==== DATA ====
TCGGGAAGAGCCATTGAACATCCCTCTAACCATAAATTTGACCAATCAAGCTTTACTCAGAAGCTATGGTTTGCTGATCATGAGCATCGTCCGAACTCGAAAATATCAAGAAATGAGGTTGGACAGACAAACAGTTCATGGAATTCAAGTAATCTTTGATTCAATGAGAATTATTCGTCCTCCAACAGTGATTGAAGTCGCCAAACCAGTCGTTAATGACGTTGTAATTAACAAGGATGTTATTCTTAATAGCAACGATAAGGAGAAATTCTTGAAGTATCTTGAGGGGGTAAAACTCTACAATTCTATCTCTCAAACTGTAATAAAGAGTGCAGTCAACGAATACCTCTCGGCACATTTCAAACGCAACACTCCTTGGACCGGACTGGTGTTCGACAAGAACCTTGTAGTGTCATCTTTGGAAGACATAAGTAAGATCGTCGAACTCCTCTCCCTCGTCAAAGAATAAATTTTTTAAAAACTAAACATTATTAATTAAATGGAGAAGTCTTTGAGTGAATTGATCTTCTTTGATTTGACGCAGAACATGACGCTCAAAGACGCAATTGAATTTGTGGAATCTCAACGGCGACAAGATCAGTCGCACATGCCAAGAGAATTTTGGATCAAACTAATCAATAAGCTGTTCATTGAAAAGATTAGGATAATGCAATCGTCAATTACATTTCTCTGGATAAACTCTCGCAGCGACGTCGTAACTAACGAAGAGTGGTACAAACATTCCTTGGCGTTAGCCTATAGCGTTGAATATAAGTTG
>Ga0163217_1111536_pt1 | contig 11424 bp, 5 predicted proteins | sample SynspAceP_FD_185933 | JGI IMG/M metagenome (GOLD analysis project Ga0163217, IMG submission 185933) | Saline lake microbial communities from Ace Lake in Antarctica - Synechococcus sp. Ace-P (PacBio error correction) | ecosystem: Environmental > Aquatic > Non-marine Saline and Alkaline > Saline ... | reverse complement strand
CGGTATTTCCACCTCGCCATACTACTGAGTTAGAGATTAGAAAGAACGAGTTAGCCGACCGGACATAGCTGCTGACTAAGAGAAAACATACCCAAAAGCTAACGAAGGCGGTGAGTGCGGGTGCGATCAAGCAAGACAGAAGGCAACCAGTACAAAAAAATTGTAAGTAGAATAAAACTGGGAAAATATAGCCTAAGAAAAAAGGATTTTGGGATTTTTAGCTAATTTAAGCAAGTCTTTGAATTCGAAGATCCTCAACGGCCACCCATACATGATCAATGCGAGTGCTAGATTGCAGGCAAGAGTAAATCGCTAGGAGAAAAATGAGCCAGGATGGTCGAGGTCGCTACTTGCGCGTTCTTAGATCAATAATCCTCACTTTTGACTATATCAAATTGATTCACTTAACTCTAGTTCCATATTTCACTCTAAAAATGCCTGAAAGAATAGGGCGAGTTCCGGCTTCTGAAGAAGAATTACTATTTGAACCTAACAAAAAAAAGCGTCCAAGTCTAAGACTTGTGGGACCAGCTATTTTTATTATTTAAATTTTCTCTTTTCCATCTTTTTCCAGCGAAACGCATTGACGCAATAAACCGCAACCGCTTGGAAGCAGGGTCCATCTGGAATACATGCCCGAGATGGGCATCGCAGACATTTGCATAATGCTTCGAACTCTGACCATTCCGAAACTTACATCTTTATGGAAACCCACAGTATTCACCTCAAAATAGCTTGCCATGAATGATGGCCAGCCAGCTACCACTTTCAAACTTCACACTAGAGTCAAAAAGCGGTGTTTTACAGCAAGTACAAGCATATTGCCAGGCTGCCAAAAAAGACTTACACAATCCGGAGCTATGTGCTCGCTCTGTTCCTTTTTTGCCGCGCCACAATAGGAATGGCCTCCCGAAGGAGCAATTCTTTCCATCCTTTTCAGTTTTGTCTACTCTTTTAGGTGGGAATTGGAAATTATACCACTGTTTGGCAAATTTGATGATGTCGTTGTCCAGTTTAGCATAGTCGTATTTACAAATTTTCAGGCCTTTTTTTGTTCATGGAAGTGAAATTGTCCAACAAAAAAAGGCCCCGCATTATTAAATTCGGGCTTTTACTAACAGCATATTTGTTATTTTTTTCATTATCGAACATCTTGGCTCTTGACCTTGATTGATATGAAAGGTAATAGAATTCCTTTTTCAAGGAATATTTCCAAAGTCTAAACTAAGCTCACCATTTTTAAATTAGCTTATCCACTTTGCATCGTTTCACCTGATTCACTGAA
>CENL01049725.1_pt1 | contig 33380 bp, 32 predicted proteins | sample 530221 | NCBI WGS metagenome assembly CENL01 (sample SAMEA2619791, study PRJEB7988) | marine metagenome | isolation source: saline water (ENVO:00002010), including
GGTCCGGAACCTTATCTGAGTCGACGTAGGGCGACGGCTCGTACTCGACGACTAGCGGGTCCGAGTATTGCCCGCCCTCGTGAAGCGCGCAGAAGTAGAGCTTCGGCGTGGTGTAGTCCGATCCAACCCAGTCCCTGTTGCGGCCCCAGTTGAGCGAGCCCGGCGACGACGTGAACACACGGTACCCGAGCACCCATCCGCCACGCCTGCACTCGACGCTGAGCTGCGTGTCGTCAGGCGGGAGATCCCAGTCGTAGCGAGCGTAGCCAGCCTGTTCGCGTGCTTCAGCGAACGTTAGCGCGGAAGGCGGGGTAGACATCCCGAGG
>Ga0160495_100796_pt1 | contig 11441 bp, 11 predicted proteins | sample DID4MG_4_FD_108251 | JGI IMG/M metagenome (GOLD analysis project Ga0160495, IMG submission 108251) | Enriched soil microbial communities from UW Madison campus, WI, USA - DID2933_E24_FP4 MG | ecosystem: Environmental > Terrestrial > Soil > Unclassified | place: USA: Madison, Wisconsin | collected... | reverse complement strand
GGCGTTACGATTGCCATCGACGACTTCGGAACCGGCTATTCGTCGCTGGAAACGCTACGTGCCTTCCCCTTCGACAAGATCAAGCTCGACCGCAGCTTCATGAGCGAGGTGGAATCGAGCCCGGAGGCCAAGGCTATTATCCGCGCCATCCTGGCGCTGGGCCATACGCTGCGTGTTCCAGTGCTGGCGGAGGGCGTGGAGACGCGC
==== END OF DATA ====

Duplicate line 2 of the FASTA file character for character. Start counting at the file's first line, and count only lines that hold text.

>Ga0163217_1111536_pt1 | contig 11424 bp, 5 predicted proteins | sample SynspAceP_FD_185933 | JGI IMG/M metagenome (GOLD analysis project Ga0163217, IMG submission 185933) | Saline lake microbial communities from Ace Lake in Antarctica - Synechococcus sp. Ace-P (PacBio error correction) | ecosystem: Environmental > Aquatic > Non-marine Saline and Alkaline > Saline ... | reverse complement strand